Malone, a native of Thursday Island — the central hub of the Torres Strait Islands — was elected in October 2016, becoming the region’s first indigenous, female mayor. She says the Australian government applies “sweeping national policies” rather than considering the “unique needs” of these remote islands, threatened by an encroaching ocean. “Politicians need to work more closely with Islanders to recognize and accommodate for our differences,” says Malone, who has worked in government for more than two decades. There are vast health, social and economic inequalities between indigenous and non-indigenous Australians, including shorter life expectancy, higher rates of infant mortality, greater rates of mental health disorders, and lower levels of education and employment. Access to clean water is one of the “gravest” concerns for islanders, says Malone. Wells are increasingly unusable because rising sea levels have led to the contamination of ground-water.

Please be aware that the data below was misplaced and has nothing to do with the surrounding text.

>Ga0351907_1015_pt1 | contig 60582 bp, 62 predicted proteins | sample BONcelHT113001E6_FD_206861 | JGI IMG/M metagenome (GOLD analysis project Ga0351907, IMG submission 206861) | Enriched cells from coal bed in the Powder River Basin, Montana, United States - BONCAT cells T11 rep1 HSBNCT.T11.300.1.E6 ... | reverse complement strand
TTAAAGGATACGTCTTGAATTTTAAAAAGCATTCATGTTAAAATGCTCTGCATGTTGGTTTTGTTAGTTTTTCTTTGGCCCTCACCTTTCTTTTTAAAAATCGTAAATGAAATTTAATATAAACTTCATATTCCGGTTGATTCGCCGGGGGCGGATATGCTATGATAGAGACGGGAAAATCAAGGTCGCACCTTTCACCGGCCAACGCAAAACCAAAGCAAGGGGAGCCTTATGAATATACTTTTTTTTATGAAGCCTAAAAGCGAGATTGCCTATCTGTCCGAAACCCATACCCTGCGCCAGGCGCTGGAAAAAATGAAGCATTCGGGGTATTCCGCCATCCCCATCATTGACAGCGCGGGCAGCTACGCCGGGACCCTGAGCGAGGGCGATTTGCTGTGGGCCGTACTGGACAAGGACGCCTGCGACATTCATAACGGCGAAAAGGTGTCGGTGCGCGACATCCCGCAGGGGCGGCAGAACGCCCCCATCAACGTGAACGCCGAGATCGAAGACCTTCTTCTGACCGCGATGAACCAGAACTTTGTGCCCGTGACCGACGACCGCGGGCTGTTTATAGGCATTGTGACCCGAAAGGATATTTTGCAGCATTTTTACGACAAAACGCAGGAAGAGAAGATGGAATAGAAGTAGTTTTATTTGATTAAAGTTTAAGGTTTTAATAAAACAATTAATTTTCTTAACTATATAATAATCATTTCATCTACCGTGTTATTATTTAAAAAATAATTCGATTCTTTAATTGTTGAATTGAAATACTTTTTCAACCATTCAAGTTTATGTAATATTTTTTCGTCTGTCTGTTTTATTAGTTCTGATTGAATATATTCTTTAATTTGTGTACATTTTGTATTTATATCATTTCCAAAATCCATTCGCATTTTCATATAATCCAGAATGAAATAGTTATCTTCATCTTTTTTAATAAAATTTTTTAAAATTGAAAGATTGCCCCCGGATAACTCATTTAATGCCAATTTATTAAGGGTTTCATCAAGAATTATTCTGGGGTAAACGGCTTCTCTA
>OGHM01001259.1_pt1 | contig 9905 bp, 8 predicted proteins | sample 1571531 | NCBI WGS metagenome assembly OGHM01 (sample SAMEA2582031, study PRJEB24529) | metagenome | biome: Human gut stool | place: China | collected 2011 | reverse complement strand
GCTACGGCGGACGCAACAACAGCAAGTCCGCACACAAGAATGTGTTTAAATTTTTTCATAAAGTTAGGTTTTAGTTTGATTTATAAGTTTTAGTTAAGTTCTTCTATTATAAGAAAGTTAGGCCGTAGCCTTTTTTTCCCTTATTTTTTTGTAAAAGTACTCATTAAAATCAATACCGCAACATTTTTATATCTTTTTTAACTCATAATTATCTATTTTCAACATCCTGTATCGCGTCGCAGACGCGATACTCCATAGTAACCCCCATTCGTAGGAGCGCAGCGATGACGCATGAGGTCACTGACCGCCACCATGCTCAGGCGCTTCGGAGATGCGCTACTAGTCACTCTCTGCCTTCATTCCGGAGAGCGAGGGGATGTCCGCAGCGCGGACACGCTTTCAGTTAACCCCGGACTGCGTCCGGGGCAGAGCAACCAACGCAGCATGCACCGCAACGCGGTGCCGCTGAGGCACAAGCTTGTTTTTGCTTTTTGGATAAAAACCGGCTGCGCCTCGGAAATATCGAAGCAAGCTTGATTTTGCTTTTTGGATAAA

Vonda Malone is the indigenous leader and first female Mayor of the Torres Shire Council.
Jolanda Purdy —Urdy Images

“The Torres Strait authorities have been advocating for more support from the government for over 20 years to make our communities more resilient against climate change. But we still need more resources,” Malone says.

Especially at risk are the approximately 1,500 people living on the northwestern islands of Boigu and Saibai, and the central islands of Masig, Poruma, Warraber and Yam. Parts of these islands are less than one meter above sea level and communities are located a few meters from the beach.

Pat Simons, spokesperson for environmental NGO Friends of the Earth from Melbourne in Australia, has echoed Malone’s call to action. After the release of a report in October 2018 revealing the severe impacts of global warming, he said “All levels of government must do a heavier lift than the community when it comes to tackling climate change.”

Islanders have been sounding the alarm for years. In 2014, they celebrated when, the Federal and Queensland governments finally pledged AUS$26.2 million for the installation of coastal defenses in six Torres Strait communities across the most vulnerable islands, amid fears that the entire community of 350 people would need to be relocated.